On your bullish call on fixed income, why the overweight recommendation and what returns are you expecting from fixed income?

So, a couple of things on fixed income. One, I’d say that we think we’re toward the end of the rate-hiking cycle. We certainly think that that’s a period where investors are going to be rewarded by being invested in fixed income. Second, coupons for investment grade government bonds are at 4 to 5 per cent. If we think about the risk of being we’re wrong, with interest rates increasing another 50 to 100 basis points from here, or if we’re correct and rates go down 50 or 100 basis points, then that upside potential versus downside risk for bonds is attractive – it’s an asymmetric payoff.

From a volatility-adjusted return, if we’re expecting total returns of investment grade government bonds of 5 to 7 per cent over the next year but we’re doing it at a quarter of the volatility compared to the equity side, when we’re expecting similar mid-single-digit total returns for equities, that volatility-adjusted return is much more attractive on the fixed-income side, at least tactically.

Which fixed-income investments look the most attractive to you?

Our call is to be overweight fixed income on the investment grade and government side as well. For now, we’re not making a duration call.

Based on your sector analysis, looking at future earnings growth and price-to-earnings multiples, are there certain sectors in the S&P/TSX Composite Index that stood out to you as potential outperformers in 2024?

On the financials side, there is a stressed price-to-earnings multiple that is only slightly higher than what the current price-to-earnings multiple is and that tells me that there is there is some downside priced into financials, specifically the banks. There is potential there this year, I think, for investors to add to financials at some point, if we get rate cuts as expected.

On the consumer discretionary side, I think is a little bit too early and it’s a very mixed sector in Canada. But, I think if the year progresses as expected and we avert a recession, I think there is some opportunity on the consumer discretionary side.

Outside of that, I think, market-weight exposures in other sectors, like industrials and staples, makes a lot of sense.

What do you mean by a stressed P/E multiple?

Stressed P/E represents the current index value divided by a downside scenario to consensus earnings-per-share growth estimates. So, a lower EPS growth estimate versus the consensus, in effect, making the financials sector appear to be more expensive on a P/E basis.

What about the technology sector? Earnings in the technology sector in the S&P/TSX Composite Index are forecast to grow over 40 per cent in 2024 and nearly 20 per cent in 2025.

It is a small weight right now in Canada but you’re absolutely right. There are probably a very small handful of companies in that sector that are currently doing really well but it’s hard for us to make that aggregate call at the index level if it’s a 4-per-cent contributor to earnings in the TSX.

Given the strong earnings growth in the technology sector but the lack of investment opportunities here in Canada, if an investor wants to get exposure to technology, even though you’re underweight the U.S. equity market overall, would you say that the technology sector is perhaps somewhere where you would have an overweight recommendation?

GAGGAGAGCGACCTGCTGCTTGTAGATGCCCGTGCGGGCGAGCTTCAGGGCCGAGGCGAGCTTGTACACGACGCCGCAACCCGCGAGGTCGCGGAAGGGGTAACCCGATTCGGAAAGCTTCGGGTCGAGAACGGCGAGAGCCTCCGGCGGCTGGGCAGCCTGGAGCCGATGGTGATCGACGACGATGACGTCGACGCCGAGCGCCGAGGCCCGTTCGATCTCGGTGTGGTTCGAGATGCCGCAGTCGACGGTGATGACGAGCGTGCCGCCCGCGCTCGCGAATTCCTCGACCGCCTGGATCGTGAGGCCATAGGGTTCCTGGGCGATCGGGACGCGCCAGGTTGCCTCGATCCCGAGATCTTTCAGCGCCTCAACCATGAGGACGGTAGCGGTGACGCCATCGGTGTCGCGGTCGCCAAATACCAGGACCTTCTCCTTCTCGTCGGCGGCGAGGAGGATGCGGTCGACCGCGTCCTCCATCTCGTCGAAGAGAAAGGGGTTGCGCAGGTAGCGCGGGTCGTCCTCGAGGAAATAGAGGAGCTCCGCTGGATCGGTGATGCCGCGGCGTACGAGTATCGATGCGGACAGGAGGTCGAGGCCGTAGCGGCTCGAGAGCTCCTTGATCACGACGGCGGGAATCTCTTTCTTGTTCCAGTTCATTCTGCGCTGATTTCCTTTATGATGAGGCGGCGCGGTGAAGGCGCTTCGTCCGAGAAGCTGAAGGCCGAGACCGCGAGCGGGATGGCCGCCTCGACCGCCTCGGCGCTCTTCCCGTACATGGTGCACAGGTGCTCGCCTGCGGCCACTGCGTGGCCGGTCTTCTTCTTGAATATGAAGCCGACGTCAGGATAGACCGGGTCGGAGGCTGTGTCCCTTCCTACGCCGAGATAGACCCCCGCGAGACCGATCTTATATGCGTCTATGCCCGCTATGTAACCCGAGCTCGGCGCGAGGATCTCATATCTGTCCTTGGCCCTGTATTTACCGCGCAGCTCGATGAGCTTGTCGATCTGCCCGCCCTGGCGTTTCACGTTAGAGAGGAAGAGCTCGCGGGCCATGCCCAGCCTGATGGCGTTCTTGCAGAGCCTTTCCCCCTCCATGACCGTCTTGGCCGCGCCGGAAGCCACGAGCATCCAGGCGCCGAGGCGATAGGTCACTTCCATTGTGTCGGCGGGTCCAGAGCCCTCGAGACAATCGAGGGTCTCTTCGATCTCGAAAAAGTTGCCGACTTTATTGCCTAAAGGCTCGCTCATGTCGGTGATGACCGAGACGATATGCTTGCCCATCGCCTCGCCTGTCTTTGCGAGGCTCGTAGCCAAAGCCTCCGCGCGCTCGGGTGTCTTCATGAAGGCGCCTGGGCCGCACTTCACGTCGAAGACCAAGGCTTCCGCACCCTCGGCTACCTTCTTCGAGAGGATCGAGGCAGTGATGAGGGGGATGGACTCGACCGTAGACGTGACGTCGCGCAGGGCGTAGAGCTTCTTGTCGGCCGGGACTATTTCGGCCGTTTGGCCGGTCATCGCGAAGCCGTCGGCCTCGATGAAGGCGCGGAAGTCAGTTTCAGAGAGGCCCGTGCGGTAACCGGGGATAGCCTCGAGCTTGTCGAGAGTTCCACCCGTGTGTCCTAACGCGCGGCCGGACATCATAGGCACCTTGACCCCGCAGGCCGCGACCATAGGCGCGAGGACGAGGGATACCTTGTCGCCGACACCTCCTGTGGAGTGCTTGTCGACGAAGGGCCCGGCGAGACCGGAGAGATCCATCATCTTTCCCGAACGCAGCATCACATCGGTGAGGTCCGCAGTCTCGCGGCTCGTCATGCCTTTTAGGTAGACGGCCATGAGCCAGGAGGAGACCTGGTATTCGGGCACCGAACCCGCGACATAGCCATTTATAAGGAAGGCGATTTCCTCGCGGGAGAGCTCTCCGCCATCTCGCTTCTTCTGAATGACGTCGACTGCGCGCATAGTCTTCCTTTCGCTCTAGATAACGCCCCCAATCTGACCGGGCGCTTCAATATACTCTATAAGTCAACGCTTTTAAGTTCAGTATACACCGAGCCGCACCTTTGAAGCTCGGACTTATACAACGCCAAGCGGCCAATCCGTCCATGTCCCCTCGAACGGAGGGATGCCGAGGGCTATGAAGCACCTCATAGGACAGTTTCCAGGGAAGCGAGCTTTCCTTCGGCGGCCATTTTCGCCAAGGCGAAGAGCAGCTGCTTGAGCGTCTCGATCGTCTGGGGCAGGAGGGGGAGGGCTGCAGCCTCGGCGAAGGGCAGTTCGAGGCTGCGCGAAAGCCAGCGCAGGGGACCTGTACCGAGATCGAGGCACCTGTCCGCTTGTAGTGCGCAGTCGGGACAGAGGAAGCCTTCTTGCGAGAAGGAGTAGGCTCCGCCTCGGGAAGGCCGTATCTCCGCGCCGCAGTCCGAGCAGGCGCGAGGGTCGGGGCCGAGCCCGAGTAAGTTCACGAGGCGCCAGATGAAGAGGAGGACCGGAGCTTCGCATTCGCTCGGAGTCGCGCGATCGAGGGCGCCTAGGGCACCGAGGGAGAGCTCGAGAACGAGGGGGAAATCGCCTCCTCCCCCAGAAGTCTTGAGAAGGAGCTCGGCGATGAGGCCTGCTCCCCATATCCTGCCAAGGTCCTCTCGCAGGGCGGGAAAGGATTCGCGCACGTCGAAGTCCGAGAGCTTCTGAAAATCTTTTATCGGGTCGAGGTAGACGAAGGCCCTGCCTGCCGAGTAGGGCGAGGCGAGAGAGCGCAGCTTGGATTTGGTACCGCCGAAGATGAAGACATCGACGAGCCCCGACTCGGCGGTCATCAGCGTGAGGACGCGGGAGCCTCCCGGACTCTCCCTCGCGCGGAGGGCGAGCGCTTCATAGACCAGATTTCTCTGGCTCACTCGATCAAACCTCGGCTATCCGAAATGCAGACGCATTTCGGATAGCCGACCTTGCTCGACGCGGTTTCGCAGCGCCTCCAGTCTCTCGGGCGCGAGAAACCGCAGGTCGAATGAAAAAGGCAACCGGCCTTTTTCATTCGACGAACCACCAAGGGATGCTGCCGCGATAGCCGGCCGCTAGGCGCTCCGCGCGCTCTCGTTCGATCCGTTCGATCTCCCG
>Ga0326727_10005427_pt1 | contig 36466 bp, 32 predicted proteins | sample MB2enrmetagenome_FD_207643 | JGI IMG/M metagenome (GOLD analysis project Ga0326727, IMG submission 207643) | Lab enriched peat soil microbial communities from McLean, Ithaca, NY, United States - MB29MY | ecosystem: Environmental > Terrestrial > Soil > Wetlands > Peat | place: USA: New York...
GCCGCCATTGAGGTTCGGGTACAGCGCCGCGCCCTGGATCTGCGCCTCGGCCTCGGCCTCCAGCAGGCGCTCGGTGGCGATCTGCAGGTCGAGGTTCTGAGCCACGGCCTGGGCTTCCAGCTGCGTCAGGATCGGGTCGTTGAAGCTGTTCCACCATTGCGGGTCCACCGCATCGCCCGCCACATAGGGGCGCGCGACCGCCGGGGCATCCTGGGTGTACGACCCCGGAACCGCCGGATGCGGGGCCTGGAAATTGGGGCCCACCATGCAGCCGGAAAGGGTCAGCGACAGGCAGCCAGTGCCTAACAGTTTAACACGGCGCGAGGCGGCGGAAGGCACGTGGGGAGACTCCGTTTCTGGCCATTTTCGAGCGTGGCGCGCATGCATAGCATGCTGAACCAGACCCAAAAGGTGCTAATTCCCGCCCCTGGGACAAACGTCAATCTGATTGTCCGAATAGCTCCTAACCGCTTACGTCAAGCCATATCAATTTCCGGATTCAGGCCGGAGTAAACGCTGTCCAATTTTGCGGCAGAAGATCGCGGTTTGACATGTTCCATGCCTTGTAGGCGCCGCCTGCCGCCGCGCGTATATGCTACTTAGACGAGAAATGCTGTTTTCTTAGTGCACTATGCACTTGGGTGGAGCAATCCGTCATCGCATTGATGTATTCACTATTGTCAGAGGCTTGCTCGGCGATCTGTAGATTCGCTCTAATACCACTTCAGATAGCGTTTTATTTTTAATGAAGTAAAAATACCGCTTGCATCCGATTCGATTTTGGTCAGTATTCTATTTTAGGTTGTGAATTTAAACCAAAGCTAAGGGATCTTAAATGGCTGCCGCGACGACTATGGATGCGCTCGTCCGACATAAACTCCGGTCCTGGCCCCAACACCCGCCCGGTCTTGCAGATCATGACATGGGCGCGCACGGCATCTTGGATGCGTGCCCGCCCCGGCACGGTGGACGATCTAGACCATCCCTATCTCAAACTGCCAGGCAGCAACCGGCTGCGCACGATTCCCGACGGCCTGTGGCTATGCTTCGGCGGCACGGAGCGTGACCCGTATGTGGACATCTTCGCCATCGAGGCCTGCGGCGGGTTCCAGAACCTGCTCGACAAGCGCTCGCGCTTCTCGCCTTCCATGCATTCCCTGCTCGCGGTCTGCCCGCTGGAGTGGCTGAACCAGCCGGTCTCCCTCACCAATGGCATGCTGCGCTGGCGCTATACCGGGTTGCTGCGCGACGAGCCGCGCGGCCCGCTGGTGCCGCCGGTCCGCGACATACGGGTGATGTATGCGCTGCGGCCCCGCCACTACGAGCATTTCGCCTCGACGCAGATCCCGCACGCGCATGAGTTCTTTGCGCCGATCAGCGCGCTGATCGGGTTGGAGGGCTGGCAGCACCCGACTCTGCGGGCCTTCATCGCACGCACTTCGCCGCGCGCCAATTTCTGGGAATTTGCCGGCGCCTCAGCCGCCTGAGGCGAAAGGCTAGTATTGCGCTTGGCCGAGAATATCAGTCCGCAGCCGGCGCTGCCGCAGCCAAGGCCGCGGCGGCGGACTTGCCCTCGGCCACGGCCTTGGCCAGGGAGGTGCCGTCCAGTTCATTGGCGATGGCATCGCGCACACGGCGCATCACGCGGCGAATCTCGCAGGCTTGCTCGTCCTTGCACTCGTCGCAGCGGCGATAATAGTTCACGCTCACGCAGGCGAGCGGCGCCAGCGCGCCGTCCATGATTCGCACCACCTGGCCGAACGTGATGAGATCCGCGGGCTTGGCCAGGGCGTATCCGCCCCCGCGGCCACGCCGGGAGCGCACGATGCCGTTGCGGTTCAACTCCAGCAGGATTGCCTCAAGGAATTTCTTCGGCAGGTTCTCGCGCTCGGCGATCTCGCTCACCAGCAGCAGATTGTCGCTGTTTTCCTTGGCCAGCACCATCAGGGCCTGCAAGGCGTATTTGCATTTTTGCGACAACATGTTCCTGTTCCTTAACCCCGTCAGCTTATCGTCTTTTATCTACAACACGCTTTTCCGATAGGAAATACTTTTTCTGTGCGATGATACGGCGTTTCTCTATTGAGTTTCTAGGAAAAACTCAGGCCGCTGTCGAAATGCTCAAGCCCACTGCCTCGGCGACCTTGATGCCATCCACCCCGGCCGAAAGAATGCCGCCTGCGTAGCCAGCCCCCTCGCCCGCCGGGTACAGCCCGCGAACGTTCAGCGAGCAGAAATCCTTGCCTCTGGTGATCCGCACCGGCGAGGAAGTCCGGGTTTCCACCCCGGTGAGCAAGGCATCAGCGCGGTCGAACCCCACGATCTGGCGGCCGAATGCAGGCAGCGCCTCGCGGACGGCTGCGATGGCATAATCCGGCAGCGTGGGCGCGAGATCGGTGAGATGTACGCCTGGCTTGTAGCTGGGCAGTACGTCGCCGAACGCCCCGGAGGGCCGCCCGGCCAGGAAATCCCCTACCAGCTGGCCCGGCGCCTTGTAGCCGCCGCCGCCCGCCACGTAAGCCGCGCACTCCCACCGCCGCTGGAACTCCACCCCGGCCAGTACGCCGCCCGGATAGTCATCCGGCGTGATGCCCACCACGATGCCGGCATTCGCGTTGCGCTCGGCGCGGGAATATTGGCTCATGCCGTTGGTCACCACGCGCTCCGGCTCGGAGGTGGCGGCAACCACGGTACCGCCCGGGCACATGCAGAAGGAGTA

No, I wouldn’t say that. For a longer-term investor looking for exposure to technology, obviously the U.S. market has the breadth of names and subsectors in technology that we don’t have in Canada. But no, I wouldn’t say to be overweight.

I have a follow-up question on valuation. When I look at the forward price-to-earnings multiple for the S&P/TSX Composite Index, it’s not expensive and is below its 10-year average. Why you have such a strong conviction that we’re not going to see multiple expansion?

We just don’t think real rates are going to go much lower than they are today. The other part of it is, I think, that what’s going to be needed to drive foreign flows back into Canadian equities would be global growth picking up, probably from China, that would boost sentiment on materials and energy. So, the multiple I think is held back a little bit by where we are in the cycle, which isn’t expecting much global economic growth.

Lastly, I have a question on a technical indicator. In your 2024 outlook report, you mentioned that approximately 60 per cent of stocks in the S&P/TSX Composite Index are trading above their 200-day moving averages. This wide breadth seems positive, reflecting broad strength in the market. How do you view it?

Technically, when you get close to 20 per cent of constituents that are trading at or above their 200-day moving averages, that’s typically the good contrarian buy signal. Likewise, historically, at above 80 per cent, we say that’s perhaps a point in time where you may want to realize some profits or reduce some exposure just based on technical. So, it’s sitting at 60 per cent right now and our risk dashboard that is neutral.

Follow related authors and topics

Authors and topics you follow will be added to your personal news feed in Following.

Interact with The Globe